Daily Proverbial, from Ecclesiastes, 29 November 2012

Words from a wise man’s mouth are gracious, but a fool is consumed by his own lips. At the beginning his words are folly; at the end they are wicked madness— and the fool multiplies words. Ecclesiastes 10, verses 12 – 14.

I was surfing the web last night and watched a disturbing presentation. It was a sales pitch to sell a survivalist course, and while it was only narrated black text on a white background, I found it to be graphic and unsettling. No, I won’t share the link here; I’m not into spreading that kind of hype. And there wasn’t a hit of profanity or filth in the thing. But the message was stark and unforgiving: the US financial system is collapsing and chaos, martial law, famine, and worse are looming in the next few months. The kind of disorder that will result from the US defaulting on its debt has never been seen here before. The video talked about how the government is quietly preparing for martial law and massive civil unrest if the US defaults, which seems more and more likely. Naturally, they were using fear to get you to buy their guide (I didn’t) but the whole thing left me feeling quite uneasy, questioning whether I was one of the people prepared to survive if things ever get bad.

So tell me, my friend, by talking about this presentation, am I a fool consumed by his own lips, a wise man who is gracious, or something else? I mean, yesterday’s writing was about being prepared, about practicing to charm the snake. Today’s talks about how garrulous fools (like me?) ramble on and on and make themselves look stupid (as well as detracting from God and wasting your time). Yet is it a foolish thing to talk about these uncomfortable matters of chaos, survival, and outcome? Or should I ignore the website as just another crank attempt by someone with a little too much time on their hands (along with the motivation to get rich)?

Answer: yes to both.

The overriding theme of chapter 10 (so far) is mocking foolishness. Each of the verses we’ve talked about has mocked foolishness even as they contrast it with how we need God. The chapter uses several different examples – dead flies in perfume, the foolish ruler, the dull axe, and the snake charmer to name a few – to paint vivid pictures of what foolishness looks like. Verses 12 through 14 are no different. Anything apart from God, whether it’s my daydreaming about what I could do with that Powerball money or my evil thoughts about that woman who works a few cubes over from me, or whether it’s your scheming to get back at that guy who did you wrong, anything apart from God is sin. The Ecclesiastes extension of that truth is that anything apart from God is also foolishness. Logically speaking, that means sin is foolishness, and foolishness is sin.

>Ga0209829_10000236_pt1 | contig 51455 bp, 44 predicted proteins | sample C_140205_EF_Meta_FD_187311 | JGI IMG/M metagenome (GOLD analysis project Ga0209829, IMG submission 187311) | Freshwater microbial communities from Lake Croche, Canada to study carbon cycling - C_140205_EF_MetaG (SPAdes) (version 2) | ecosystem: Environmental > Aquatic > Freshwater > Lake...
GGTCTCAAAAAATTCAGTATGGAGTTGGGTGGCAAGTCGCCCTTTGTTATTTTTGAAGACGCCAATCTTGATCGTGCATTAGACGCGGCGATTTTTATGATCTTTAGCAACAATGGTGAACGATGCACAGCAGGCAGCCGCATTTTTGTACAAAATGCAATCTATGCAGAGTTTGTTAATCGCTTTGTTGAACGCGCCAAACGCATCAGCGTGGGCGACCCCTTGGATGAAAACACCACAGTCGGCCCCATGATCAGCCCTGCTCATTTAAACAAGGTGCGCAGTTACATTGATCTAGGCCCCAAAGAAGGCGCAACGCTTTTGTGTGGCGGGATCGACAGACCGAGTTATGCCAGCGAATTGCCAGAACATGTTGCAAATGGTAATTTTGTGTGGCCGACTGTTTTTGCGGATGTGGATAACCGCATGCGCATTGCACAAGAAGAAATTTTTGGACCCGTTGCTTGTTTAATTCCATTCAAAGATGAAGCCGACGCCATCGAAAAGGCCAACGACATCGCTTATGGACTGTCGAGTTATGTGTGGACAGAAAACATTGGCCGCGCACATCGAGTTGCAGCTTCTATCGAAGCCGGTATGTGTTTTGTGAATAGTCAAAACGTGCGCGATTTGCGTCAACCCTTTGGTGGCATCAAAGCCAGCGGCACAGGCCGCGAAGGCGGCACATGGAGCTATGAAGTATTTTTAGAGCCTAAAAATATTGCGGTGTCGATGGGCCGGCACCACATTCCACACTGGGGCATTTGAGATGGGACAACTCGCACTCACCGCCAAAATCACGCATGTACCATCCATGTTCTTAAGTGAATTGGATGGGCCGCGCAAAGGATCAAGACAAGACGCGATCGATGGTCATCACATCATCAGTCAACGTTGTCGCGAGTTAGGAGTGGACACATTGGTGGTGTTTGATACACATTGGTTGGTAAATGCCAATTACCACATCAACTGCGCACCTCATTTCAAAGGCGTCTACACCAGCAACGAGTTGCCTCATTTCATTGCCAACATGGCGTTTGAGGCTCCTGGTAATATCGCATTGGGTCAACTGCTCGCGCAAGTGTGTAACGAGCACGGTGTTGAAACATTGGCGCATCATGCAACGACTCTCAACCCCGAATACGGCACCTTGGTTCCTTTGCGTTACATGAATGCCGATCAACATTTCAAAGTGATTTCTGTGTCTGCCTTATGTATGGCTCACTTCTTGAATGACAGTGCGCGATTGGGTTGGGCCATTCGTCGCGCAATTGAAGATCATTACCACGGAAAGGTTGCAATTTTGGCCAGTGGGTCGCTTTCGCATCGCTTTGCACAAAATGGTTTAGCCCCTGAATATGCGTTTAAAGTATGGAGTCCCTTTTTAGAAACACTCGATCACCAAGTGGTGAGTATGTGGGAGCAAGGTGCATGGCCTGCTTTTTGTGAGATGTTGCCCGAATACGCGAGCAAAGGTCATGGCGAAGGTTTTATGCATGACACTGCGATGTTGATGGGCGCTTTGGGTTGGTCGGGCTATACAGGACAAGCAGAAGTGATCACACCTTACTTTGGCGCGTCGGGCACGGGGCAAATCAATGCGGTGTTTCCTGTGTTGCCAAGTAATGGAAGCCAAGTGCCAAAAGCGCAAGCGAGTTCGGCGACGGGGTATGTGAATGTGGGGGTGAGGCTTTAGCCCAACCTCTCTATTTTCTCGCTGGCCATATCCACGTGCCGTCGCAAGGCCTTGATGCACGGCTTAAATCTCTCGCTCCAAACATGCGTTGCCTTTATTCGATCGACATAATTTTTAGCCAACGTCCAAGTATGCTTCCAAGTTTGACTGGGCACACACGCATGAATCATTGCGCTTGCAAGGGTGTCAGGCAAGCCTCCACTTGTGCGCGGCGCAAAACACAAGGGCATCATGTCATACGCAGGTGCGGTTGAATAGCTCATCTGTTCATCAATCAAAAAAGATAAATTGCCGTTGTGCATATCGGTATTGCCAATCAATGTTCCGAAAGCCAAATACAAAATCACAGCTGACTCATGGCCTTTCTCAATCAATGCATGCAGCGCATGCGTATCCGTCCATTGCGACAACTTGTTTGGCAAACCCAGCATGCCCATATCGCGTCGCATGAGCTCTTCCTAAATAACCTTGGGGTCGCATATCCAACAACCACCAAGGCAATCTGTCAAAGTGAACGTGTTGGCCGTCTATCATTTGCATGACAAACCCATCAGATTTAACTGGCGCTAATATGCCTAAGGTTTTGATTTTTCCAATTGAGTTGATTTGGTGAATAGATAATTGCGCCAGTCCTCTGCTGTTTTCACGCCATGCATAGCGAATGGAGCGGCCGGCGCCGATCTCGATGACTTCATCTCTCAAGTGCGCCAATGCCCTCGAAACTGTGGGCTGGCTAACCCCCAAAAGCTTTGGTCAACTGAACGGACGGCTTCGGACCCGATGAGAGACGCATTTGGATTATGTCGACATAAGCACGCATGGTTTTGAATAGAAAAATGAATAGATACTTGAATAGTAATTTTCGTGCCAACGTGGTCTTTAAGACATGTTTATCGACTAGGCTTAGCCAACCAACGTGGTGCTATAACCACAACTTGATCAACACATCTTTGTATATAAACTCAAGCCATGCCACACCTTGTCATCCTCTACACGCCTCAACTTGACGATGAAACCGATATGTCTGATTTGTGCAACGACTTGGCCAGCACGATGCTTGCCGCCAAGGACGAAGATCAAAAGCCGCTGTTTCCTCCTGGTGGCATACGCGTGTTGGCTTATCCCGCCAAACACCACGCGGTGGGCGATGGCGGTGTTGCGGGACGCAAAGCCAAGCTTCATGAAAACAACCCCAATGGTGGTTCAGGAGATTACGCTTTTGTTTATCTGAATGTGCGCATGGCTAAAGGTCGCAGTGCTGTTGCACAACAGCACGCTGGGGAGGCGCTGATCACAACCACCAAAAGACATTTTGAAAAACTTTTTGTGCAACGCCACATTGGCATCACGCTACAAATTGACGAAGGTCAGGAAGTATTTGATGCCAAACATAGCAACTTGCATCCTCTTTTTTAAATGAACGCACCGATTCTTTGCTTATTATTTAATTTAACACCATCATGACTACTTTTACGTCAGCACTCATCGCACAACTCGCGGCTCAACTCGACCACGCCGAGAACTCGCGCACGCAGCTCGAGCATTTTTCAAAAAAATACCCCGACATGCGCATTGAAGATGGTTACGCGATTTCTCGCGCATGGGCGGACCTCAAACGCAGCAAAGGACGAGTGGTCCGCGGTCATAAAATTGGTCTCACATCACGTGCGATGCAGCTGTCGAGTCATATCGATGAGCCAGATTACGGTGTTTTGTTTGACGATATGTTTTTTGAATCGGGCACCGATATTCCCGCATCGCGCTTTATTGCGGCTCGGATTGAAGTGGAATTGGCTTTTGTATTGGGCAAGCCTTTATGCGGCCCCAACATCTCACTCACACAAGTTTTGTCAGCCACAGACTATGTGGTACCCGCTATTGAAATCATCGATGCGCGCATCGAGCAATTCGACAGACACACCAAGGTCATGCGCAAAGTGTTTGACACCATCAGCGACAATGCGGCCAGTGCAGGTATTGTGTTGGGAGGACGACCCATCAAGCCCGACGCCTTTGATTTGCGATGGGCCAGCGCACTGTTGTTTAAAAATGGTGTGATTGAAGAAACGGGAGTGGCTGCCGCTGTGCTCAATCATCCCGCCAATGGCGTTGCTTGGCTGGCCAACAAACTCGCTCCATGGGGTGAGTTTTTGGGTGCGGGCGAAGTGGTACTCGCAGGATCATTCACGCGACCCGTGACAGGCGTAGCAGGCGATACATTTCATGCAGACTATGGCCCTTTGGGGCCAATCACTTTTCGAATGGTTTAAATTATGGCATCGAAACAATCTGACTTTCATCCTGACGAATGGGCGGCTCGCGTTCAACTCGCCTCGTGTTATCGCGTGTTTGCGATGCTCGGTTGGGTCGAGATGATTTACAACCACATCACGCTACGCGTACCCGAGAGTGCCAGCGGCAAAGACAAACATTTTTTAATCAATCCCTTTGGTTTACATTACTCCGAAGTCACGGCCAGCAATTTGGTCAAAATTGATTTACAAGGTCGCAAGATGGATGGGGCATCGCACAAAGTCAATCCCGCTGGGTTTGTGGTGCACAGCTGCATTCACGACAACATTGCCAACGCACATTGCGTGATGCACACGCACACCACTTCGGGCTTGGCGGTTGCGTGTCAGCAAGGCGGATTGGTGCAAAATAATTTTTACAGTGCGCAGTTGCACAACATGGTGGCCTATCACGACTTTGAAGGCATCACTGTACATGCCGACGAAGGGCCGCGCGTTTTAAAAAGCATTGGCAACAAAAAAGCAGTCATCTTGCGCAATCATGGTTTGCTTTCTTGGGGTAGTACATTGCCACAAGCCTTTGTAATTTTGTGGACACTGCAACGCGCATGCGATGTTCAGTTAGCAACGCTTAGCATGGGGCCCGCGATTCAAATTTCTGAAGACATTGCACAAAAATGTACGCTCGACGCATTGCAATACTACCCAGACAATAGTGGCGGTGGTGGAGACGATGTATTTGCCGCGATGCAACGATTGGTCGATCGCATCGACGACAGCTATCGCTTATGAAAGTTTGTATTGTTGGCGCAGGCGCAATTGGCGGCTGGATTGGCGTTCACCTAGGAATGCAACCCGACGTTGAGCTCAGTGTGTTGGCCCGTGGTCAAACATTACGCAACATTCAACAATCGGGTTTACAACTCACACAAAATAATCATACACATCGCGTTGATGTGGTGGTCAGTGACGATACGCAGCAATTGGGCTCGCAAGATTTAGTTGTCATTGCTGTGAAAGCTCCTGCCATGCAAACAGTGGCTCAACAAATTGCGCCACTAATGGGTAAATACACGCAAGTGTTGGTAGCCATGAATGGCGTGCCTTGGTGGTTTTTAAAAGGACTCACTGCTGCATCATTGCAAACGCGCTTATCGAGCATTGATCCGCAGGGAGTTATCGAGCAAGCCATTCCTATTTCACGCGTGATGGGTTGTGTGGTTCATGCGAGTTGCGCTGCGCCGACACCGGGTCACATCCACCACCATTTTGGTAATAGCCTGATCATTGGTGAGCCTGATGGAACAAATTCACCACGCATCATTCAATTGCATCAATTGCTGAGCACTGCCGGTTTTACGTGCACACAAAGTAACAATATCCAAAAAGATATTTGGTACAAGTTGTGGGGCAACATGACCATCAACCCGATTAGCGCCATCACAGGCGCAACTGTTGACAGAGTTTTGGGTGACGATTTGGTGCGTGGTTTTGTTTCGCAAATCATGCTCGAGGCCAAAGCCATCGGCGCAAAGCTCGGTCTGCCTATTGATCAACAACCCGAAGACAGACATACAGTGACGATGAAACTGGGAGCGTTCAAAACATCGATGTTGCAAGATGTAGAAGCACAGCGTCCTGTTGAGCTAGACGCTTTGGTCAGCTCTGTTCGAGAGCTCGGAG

And let’s keep it real here: our world is full of foolishness. The US spends half a billion dollars this week on that lottery. California votes itself higher taxes when the economy there is already in the toilet. We pay $300 cash per month for cell phone bills but we charge groceries on a credit card and we can’t pay our mortgages. Five people drive into an intersection to turn when the stoplight turns red. Somewhere (actually in many somewhere’s) two married people hop in the sack with people other than their spouses. Children tell their parents “no.” Do I need to keep on going? Our American nation is full of foolishness. Go overseas, where good land sits idle while millions starve and you’ll see plenty of foolishness there too.

All those things start with words because words mean things. God spoke all creation into existence. Words will get you married, arrested, acquitted, into the military, in trouble or exonerated. Fools multiply their words if only to hear themselves talk. Over-talking (or over-writing) can be a sin, especially if it doesn’t expand on a point, or contribute to understanding. If I beleaguer a point, I’m sinning; when I beleaguer a point, I’m foolish. Imagine that.

Don’t just imagine it, though: live it. Put it into action today by remembering it, then adjusting accordingly. To that end, I’ve been enough of a fool. I don’t want to be a fool anymore. Let the words speak from themselves because I hope God uses them to speak to your heart. That, more than any dire warning, is how we prepare for calamities.

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